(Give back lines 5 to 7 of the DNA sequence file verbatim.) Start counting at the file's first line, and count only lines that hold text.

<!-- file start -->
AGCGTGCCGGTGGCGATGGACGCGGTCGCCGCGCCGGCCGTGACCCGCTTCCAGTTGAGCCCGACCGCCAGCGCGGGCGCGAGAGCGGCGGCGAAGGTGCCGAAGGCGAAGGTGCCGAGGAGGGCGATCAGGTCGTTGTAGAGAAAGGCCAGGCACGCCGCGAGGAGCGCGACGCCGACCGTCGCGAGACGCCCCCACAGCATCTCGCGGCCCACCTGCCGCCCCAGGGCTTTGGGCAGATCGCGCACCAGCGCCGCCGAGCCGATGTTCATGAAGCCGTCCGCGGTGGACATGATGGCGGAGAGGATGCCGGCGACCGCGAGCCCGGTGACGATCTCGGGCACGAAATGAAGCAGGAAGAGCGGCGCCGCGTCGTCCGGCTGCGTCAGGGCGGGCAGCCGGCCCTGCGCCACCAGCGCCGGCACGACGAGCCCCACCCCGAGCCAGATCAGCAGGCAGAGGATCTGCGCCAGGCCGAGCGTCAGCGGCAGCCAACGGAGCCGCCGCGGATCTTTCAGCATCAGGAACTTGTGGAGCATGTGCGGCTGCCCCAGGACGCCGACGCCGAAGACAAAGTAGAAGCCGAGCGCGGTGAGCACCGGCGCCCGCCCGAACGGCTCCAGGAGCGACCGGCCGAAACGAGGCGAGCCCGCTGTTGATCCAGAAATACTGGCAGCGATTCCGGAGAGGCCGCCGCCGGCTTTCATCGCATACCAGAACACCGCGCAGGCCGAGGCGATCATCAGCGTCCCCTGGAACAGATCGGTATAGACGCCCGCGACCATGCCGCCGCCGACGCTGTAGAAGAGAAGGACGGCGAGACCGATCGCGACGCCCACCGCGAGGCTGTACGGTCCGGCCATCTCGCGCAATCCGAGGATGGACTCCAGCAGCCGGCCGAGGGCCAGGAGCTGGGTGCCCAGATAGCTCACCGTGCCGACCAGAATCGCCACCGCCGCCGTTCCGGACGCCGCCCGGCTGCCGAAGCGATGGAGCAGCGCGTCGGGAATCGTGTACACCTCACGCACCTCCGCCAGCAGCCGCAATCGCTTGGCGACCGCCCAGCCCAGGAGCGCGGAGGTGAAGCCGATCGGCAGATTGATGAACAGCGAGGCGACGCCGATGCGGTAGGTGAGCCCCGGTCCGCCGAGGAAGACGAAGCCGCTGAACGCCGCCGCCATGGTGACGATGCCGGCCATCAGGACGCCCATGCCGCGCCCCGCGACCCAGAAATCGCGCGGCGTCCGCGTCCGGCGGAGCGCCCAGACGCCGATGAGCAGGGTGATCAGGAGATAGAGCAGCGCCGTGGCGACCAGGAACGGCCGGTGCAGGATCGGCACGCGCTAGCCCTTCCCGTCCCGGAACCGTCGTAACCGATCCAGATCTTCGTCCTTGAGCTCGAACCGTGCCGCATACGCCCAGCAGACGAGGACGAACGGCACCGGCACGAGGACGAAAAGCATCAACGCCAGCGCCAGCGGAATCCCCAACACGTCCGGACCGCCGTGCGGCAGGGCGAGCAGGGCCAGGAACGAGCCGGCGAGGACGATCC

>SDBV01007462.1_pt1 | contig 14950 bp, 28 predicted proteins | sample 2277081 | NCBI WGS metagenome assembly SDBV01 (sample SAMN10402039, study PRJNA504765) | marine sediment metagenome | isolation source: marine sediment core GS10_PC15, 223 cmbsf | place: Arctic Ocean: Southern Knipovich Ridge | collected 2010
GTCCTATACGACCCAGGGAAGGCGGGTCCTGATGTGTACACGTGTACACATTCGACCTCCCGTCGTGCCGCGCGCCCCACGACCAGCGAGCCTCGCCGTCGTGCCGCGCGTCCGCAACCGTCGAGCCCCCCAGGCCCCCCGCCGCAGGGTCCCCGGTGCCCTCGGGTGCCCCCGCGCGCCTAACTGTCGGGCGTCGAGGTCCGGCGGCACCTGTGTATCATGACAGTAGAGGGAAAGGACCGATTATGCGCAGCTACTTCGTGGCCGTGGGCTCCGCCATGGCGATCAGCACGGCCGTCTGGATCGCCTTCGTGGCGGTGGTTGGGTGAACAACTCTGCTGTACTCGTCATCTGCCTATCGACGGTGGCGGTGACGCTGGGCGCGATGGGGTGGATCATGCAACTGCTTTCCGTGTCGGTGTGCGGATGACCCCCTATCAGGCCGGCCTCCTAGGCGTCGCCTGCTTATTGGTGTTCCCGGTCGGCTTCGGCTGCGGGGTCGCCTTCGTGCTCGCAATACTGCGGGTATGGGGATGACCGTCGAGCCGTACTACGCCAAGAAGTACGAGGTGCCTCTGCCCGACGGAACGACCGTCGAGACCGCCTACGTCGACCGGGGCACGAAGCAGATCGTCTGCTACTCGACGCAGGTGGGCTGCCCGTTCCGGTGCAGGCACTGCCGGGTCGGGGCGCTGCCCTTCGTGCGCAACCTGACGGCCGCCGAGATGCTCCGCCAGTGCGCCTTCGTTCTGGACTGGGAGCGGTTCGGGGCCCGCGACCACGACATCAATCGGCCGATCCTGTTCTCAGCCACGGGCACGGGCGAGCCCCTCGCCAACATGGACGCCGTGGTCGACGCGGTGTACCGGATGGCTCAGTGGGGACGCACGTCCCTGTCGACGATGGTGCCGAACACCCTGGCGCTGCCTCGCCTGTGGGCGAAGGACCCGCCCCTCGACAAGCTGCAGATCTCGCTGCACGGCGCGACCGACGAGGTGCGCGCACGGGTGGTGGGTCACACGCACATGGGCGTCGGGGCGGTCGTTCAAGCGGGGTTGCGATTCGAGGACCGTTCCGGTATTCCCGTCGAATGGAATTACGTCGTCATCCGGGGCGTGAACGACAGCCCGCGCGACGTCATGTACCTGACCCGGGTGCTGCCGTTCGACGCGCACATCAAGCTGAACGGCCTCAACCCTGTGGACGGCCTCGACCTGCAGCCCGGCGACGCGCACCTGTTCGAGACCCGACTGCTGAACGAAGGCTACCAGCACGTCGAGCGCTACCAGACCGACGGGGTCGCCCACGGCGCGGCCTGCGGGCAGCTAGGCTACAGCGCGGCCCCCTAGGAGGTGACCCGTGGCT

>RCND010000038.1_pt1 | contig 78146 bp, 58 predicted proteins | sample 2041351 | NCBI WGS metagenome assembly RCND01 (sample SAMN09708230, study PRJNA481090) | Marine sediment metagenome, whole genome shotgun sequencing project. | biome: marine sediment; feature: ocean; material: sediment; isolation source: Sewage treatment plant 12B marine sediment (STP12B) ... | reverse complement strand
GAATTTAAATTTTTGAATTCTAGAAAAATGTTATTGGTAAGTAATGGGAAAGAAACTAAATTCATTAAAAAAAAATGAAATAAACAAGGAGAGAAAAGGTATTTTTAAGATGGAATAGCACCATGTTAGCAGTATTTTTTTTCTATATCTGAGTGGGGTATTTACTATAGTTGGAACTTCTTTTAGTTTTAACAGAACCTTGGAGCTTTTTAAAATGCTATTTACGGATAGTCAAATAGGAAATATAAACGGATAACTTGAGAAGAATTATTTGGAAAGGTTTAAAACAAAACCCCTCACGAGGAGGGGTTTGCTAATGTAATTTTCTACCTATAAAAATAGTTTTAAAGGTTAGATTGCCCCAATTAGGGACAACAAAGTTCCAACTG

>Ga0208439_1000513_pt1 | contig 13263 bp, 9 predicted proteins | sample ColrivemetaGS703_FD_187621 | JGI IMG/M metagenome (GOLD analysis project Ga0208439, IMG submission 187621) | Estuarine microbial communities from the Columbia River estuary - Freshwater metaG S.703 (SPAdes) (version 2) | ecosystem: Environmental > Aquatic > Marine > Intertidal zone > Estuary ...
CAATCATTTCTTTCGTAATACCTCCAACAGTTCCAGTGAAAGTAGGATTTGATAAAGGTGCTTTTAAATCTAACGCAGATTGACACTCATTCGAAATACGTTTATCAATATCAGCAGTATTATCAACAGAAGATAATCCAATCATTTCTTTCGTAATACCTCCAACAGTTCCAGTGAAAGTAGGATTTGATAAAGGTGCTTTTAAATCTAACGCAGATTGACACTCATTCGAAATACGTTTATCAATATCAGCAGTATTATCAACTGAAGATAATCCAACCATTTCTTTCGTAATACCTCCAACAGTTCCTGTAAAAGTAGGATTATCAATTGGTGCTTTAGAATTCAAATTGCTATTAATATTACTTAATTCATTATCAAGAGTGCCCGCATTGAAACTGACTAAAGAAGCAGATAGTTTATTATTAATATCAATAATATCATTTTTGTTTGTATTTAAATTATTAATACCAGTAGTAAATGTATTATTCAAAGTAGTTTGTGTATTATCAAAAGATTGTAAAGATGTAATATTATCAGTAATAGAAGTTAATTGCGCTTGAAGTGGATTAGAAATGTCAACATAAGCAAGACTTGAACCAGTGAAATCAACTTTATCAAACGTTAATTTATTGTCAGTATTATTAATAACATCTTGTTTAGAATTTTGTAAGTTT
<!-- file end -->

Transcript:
GAATTTAAATTTTTGAATTCTAGAAAAATGTTATTGGTAAGTAATGGGAAAGAAACTAAATTCATTAAAAAAAAATGAAATAAACAAGGAGAGAAAAGGTATTTTTAAGATGGAATAGCACCATGTTAGCAGTATTTTTTTTCTATATCTGAGTGGGGTATTTACTATAGTTGGAACTTCTTTTAGTTTTAACAGAACCTTGGAGCTTTTTAAAATGCTATTTACGGATAGTCAAATAGGAAATATAAACGGATAACTTGAGAAGAATTATTTGGAAAGGTTTAAAACAAAACCCCTCACGAGGAGGGGTTTGCTAATGTAATTTTCTACCTATAAAAATAGTTTTAAAGGTTAGATTGCCCCAATTAGGGACAACAAAGTTCCAACTG

>Ga0208439_1000513_pt1 | contig 13263 bp, 9 predicted proteins | sample ColrivemetaGS703_FD_187621 | JGI IMG/M metagenome (GOLD analysis project Ga0208439, IMG submission 187621) | Estuarine microbial communities from the Columbia River estuary - Freshwater metaG S.703 (SPAdes) (version 2) | ecosystem: Environmental > Aquatic > Marine > Intertidal zone > Estuary ...
CAATCATTTCTTTCGTAATACCTCCAACAGTTCCAGTGAAAGTAGGATTTGATAAAGGTGCTTTTAAATCTAACGCAGATTGACACTCATTCGAAATACGTTTATCAATATCAGCAGTATTATCAACAGAAGATAATCCAATCATTTCTTTCGTAATACCTCCAACAGTTCCAGTGAAAGTAGGATTTGATAAAGGTGCTTTTAAATCTAACGCAGATTGACACTCATTCGAAATACGTTTATCAATATCAGCAGTATTATCAACTGAAGATAATCCAACCATTTCTTTCGTAATACCTCCAACAGTTCCTGTAAAAGTAGGATTATCAATTGGTGCTTTAGAATTCAAATTGCTATTAATATTACTTAATTCATTATCAAGAGTGCCCGCATTGAAACTGACTAAAGAAGCAGATAGTTTATTATTAATATCAATAATATCATTTTTGTTTGTATTTAAATTATTAATACCAGTAGTAAATGTATTATTCAAAGTAGTTTGTGTATTATCAAAAGATTGTAAAGATGTAATATTATCAGTAATAGAAGTTAATTGCGCTTGAAGTGGATTAGAAATGTCAACATAAGCAAGACTTGAACCAGTGAAATCAACTTTATCAAACGTTAATTTATTGTCAGTATTATTAATAACATCTTGTTTAGAATTTTGTAAGTTT